The smallest details speak the loudest

John Upton

  • The Stephen Lawrence Inquiry by Sir William Macpherson
    Stationery Office, 335 pp, £26.00, February 1999, ISBN 0 10 142622 4
  • The Case of Stephen Lawrence by Brian Cathcart
    Viking, 418 pp, £16.99, May 1999, ISBN 0 670 88604 1

There are now two Stephen Lawrences. The first, the murdered 18-year-old victim of racism. The second, a cultural balloon with Stephen Lawrence’s image on it: a balloon so large there is barely any space left in which to think objectively about Lawrence, his murder and the subsequent investigations and Inquiry.

These are the undisputed facts. Stephen Lawrence was returning home on the night of 22 April 1993, accompanied by his friend Duwayne Brooks. They were waiting to catch a bus near the Well Hall Roundabout in Eltham, South London. A group of white youths ran across the road without warning. Stephen Lawrence was stabbed twice. Duwayne Brooks heard the remark ‘What? What? Nigger!’ as the youths approached. From here on, there is no consensus; everything is subject to interpretation.

Remarkably, Lawrence, a trained athlete, was able to run a considerable distance after the attack before collapsing. That display of strength led witnesses to his murder and its immediate aftermath to surmise that he was not mortally wounded and this misapprehension is symbolic of much that would occur in the course of the investigation. From the outset, mistake, ambiguity, a sense of things not being as they seemed, would form a central strand of the Lawrence phenomenon. The victim’s last steps were also the first indication of the fight and persistence which would be demonstrated by the Lawrence family and their supporters.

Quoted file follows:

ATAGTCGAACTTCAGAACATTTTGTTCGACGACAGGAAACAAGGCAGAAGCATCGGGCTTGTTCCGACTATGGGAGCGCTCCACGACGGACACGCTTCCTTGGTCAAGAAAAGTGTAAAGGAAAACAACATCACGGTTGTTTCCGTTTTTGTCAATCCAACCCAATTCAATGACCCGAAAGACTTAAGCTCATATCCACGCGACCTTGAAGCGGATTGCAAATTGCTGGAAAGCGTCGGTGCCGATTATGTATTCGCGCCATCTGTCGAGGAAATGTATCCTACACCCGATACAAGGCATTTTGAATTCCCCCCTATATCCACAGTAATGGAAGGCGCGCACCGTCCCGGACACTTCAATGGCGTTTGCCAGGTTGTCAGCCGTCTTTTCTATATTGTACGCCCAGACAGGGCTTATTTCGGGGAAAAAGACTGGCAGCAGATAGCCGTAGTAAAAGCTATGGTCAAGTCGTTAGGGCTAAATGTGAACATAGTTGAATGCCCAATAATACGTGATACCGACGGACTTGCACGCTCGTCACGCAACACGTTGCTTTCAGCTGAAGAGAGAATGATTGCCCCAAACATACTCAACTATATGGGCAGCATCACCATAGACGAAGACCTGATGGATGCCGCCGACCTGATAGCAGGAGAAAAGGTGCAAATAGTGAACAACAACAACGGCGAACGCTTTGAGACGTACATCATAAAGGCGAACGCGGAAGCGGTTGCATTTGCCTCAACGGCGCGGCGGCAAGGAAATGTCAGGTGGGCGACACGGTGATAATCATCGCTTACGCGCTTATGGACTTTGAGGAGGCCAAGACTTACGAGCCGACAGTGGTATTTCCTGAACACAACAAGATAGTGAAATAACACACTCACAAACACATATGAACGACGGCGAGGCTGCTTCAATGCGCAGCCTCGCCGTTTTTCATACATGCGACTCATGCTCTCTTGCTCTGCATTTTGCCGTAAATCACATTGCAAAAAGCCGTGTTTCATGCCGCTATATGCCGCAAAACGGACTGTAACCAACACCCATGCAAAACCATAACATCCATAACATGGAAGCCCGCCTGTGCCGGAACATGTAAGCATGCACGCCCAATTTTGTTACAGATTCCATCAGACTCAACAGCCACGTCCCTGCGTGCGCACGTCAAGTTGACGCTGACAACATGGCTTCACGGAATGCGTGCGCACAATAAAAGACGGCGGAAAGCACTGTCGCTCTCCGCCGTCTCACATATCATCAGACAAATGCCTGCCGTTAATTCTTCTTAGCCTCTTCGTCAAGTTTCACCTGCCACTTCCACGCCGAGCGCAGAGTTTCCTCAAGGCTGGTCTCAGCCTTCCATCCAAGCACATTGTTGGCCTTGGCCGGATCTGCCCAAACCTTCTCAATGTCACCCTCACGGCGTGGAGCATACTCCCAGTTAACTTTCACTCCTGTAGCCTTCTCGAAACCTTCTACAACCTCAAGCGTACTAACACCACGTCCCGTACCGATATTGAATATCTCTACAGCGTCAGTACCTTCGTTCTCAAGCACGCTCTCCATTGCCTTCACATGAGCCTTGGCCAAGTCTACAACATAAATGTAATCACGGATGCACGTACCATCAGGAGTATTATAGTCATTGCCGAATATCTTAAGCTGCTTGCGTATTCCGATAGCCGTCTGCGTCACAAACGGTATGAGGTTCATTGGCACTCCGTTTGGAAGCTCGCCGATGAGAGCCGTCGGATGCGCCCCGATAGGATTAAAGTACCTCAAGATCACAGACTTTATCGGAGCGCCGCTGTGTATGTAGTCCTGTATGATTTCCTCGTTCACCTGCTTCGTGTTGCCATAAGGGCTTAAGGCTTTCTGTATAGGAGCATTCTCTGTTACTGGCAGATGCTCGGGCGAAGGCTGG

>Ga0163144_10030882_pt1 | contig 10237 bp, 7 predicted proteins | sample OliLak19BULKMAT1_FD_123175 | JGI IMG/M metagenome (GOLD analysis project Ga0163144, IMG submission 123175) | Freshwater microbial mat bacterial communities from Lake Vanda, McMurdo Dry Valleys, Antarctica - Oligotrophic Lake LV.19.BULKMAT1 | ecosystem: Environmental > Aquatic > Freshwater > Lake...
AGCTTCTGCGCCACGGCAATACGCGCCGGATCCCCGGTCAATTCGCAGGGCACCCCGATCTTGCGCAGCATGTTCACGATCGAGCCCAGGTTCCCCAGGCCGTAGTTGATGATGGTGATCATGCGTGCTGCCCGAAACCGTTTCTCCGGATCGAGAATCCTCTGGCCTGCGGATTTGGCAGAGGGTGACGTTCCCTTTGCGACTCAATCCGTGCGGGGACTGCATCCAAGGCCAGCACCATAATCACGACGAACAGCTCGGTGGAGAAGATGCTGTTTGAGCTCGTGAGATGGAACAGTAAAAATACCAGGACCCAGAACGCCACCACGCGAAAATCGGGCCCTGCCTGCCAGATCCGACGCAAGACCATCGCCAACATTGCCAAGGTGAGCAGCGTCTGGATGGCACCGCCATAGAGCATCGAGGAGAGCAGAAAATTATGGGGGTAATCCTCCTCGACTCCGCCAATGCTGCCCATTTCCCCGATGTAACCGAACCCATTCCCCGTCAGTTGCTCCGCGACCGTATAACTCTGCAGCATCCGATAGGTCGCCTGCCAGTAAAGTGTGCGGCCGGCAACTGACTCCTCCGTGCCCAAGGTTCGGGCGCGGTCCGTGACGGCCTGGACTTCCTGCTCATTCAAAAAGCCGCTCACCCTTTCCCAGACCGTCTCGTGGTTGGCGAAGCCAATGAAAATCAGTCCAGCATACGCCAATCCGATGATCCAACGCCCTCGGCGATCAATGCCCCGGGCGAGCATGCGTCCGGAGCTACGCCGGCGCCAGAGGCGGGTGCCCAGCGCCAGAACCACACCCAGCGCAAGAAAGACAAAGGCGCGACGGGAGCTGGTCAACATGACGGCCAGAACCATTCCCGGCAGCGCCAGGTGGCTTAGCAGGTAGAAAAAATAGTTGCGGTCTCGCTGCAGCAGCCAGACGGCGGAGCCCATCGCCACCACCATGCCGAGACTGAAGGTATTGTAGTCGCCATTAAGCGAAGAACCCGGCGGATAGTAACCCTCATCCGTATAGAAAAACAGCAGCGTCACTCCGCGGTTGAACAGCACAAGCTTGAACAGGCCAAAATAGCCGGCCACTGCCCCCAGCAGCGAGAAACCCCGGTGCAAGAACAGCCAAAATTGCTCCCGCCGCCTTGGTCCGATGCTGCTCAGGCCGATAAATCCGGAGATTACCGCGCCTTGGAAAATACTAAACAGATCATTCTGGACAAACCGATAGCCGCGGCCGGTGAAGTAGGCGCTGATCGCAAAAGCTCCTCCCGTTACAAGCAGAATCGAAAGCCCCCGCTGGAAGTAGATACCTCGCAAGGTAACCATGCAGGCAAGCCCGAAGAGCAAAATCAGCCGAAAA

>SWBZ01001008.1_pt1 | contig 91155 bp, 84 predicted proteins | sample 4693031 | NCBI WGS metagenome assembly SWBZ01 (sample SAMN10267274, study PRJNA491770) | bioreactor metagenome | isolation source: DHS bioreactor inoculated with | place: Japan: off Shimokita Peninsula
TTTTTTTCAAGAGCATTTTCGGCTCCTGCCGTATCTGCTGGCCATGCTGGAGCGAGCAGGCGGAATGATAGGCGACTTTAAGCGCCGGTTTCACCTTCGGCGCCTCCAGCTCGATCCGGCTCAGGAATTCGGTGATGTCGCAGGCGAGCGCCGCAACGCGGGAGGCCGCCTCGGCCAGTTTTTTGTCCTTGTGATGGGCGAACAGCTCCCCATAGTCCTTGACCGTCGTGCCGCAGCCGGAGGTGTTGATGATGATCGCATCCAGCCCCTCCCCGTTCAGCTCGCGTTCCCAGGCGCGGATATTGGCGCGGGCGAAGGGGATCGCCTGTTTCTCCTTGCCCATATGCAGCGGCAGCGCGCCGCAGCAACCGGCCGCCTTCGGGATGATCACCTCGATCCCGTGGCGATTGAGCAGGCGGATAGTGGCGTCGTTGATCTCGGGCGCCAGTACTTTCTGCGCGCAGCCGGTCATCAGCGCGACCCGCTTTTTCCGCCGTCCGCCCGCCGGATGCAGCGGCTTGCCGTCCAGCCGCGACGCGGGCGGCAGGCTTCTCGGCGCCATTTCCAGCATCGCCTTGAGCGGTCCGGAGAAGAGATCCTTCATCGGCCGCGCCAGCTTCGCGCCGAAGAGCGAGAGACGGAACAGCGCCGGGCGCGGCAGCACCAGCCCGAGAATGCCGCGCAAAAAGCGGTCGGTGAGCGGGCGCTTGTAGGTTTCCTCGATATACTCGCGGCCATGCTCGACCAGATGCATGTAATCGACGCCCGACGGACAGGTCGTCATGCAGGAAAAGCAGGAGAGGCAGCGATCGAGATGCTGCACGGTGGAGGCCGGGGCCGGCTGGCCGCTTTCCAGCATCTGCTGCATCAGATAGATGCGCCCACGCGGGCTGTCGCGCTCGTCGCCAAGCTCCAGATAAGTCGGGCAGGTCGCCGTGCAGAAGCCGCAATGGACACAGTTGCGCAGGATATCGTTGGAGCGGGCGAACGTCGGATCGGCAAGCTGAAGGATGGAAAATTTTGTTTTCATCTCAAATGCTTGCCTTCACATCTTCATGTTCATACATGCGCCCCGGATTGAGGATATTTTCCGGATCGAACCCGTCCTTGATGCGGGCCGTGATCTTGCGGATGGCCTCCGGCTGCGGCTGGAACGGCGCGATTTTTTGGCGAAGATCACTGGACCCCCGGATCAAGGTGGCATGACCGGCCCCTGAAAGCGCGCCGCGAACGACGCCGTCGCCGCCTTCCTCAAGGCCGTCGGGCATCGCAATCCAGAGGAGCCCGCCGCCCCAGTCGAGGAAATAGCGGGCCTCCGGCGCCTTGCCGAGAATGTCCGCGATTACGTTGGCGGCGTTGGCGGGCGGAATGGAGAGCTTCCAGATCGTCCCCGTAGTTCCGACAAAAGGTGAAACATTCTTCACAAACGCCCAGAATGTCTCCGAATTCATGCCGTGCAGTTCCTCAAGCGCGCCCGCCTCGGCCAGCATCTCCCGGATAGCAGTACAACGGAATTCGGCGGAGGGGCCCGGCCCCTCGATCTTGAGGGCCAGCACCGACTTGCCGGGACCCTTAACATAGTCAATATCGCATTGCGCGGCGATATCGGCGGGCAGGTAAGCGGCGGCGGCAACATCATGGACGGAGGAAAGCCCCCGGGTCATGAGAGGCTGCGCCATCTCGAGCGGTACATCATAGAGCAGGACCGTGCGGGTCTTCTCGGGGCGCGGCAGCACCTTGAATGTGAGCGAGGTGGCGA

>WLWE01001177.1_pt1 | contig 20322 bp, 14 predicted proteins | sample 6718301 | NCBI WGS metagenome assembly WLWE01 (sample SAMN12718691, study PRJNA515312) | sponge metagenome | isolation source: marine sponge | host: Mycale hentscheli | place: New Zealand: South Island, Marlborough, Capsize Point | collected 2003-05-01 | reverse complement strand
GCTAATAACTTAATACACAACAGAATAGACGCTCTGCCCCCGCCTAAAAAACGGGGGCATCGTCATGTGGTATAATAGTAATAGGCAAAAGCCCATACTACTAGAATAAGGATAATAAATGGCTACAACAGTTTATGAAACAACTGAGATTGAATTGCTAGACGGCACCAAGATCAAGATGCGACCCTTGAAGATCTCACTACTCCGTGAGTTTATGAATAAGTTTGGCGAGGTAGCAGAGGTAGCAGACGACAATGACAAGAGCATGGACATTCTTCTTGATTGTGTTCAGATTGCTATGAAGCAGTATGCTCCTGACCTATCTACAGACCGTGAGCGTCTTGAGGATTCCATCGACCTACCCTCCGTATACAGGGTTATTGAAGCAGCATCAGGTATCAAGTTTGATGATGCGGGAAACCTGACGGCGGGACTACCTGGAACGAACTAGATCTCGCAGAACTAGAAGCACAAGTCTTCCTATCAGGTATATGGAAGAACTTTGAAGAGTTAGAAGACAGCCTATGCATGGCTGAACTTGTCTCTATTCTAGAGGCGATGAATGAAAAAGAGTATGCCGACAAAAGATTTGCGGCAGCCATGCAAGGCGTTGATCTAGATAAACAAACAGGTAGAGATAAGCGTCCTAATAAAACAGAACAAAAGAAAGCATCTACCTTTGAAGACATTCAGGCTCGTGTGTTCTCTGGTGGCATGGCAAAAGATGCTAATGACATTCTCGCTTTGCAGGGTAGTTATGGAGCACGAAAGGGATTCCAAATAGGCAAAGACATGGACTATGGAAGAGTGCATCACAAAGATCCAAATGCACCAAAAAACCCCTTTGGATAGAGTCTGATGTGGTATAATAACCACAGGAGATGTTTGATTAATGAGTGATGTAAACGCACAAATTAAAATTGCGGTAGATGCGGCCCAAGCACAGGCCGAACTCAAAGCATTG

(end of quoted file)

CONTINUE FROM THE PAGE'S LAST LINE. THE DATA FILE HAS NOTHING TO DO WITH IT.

The groundwork for the subsequent case against the Metropolitan Police was most ably laid by the organisation itself, within minutes of the attack. Their shoddy approach to securing the crime scene and their failure to utilise the ‘golden 24 hours’, vital in any murder investigation, lost them who knows how many opportunities for arresting the murderers or gathering crucial evidence and information.

Mr and Mrs Taaffe, two civilians, arrived at the scene first. They were joined shortly afterwards by PC Geddis, an off-duty policeman, and his wife, who happened to be driving past at the time of the murder. Two other police constables, responding to a 999 call by Brooks, joined the group around the body. Nothing could have been done that would have saved Stephen Lawrence’s life. However, the fact remains that nothing was done. PC Geddis saw Lawrence lying in what he thought was the recovery position. Brooks told him that Lawrence had been hit on the head with an iron bar. The police officers seem to have agreed that in the case of a serious head injury they should wait for the paramedics to arrive. They later claimed not to have seen Lawrence’s blood on the pavement. Doreen Lawrence believes that they failed to give her son the appropriate medical help because ‘they did not want to get their hands dirty with a black man’s blood.’